Photographing the Busker Festival in Key West
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Saturday, March 26, 2016
By Kent Barker

During the 80's while I was living and working in Dallas, I ran across an interesting couple at an outdoor art show that used to take place in Fair Park. They were jewelers and traveled across the country from outdoor show to outdoor show, selling their wares. We met for dinner one night while they were in town and the conversation turned to my own interest in photographing odd subsets of humanity.  "If your looking for an eccentric group of individuals" they said, "go to Key West during the annual Busker Festival!"  I wasn't quite sure what a "Busker" was, but their description of the event peaked my interest. The next day I did a bit of research and discovered that there was indeed a loose association of 'Busker's' (who are essentially street artist's) and that they gathered annually for one week in Key West.



At this point, I put together a proposal and sold the idea of a 'Busker Festival Series' to American Way Magazine (where I was a contributing editor). Having the magazine on board, it was then relatively easy to get the organizers of the event to back me.  When the festival date finally rolled around and I arrived in Key West, they had a large room set aside for my "studio" and had also announced my presence to all of the participants... creating a continual flow of subjects throughout my stay!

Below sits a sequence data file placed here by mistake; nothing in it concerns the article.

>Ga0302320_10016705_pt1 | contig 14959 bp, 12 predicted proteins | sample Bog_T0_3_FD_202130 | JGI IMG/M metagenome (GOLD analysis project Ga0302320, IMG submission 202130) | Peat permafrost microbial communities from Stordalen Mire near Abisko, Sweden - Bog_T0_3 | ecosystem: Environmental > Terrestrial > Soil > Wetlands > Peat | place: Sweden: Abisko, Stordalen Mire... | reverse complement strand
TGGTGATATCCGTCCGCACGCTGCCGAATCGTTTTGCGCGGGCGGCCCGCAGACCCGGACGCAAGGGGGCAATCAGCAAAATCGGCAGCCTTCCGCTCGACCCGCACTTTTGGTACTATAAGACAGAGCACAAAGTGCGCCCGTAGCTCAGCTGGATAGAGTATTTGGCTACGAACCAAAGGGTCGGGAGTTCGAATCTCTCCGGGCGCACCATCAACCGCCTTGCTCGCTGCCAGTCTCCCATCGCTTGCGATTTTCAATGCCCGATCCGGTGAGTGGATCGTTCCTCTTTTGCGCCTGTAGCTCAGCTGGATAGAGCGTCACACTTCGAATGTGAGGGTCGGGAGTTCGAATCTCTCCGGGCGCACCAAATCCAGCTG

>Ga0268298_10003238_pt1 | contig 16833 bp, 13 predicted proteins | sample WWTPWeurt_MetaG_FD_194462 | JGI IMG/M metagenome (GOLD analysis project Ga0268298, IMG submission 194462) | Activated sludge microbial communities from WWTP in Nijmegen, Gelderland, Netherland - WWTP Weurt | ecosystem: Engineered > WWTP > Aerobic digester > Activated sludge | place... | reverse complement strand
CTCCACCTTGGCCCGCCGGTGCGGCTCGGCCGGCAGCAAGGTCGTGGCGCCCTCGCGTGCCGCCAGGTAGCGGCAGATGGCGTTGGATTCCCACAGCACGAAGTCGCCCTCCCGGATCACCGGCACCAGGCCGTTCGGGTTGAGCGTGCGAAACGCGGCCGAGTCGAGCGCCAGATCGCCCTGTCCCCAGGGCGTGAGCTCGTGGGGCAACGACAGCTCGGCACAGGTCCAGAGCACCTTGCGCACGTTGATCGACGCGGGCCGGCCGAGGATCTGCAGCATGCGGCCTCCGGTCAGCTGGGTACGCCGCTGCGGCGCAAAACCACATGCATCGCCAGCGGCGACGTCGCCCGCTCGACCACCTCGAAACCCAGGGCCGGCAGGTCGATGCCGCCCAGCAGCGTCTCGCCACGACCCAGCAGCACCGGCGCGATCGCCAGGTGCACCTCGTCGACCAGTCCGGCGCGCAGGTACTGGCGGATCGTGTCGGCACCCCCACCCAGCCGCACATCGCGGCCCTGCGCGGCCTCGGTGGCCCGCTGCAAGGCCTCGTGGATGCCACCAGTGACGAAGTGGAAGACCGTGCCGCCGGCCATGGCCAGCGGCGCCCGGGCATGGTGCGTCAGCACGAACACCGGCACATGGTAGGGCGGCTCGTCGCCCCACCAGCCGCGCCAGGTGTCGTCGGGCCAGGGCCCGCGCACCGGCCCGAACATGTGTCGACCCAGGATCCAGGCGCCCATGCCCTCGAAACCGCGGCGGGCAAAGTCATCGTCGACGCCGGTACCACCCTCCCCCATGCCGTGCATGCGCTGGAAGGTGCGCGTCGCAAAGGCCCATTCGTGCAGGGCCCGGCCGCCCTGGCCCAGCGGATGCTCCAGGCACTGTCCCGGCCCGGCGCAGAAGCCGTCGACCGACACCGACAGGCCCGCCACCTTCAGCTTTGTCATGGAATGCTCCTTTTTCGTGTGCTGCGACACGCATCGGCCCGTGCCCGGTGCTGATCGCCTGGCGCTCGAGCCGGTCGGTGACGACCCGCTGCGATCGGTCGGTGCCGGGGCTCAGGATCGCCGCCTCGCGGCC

As I began to photograph thse wacky individuals, I immediately realized that I'd hit a visual motherlode!  Buskers truly are an eccentric and diverse crew.  Some play instruments, some juggle, some do magic tricks and some blend all of these things and more into original and entertaining performances. The busker pictured above is French artist Arsene Dupin. Arsene saw himself as a disciple of the famous mime Marcel Marceau.  His character never spoke, but communicated a vast array of emotions in  highly entertaining performances.  Gleeful crowds gathered around him wherever he went.



The entertainers pictured above are Scott and Joan Henry Houghton, who called their act "Disorderly Conduct". The skits they performed blended a vaudvillian style humor with feats of remarkable physical skill & prowess. Joan really did carry Scott around on her shoulders...and that was only the beginning!  These two blew me away and we struck up a friendship that continues to this day. Joan & Scott now live in the Baltimore area and have a travelling dog show called Mutts Gone Nuts.


When performing, Jay Brekenridge (pictured below) referred to himself as the fabulous "Dr. O-Jay".  His 'one-of-a-kind' style blended a dizzying array of balancing and juggling tricks with a sharp wit and wry sense of humor.  Like so many of the performers I met that week, he had developed amazing physical skills...but was not content to rest on those laurels.  Instead, he used the tricks as a ground floor and then built a completely unique performance on top.  He truly was a street "artist"!



There are more images from this series! I will work on them over the next number of days and post the blalnce a week from now.  Thanks for looking!


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